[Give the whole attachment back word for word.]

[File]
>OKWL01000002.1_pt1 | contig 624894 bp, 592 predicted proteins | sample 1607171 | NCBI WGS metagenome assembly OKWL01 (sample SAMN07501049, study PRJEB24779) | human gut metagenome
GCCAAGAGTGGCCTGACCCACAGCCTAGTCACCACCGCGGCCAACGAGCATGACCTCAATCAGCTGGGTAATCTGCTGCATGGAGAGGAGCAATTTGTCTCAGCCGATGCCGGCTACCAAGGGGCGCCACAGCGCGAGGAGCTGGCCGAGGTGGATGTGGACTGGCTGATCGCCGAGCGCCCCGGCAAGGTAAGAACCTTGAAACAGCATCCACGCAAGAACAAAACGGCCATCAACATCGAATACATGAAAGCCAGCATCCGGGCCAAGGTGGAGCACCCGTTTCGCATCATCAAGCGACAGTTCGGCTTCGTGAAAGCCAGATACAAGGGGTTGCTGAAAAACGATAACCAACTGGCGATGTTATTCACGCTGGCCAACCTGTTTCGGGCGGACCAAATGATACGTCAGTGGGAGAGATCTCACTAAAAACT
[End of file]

>OKWL01000002.1_pt1 | contig 624894 bp, 592 predicted proteins | sample 1607171 | NCBI WGS metagenome assembly OKWL01 (sample SAMN07501049, study PRJEB24779) | human gut metagenome
GCCAAGAGTGGCCTGACCCACAGCCTAGTCACCACCGCGGCCAACGAGCATGACCTCAATCAGCTGGGTAATCTGCTGCATGGAGAGGAGCAATTTGTCTCAGCCGATGCCGGCTACCAAGGGGCGCCACAGCGCGAGGAGCTGGCCGAGGTGGATGTGGACTGGCTGATCGCCGAGCGCCCCGGCAAGGTAAGAACCTTGAAACAGCATCCACGCAAGAACAAAACGGCCATCAACATCGAATACATGAAAGCCAGCATCCGGGCCAAGGTGGAGCACCCGTTTCGCATCATCAAGCGACAGTTCGGCTTCGTGAAAGCCAGATACAAGGGGTTGCTGAAAAACGATAACCAACTGGCGATGTTATTCACGCTGGCCAACCTGTTTCGGGCGGACCAAATGATACGTCAGTGGGAGAGATCTCACTAAAAACT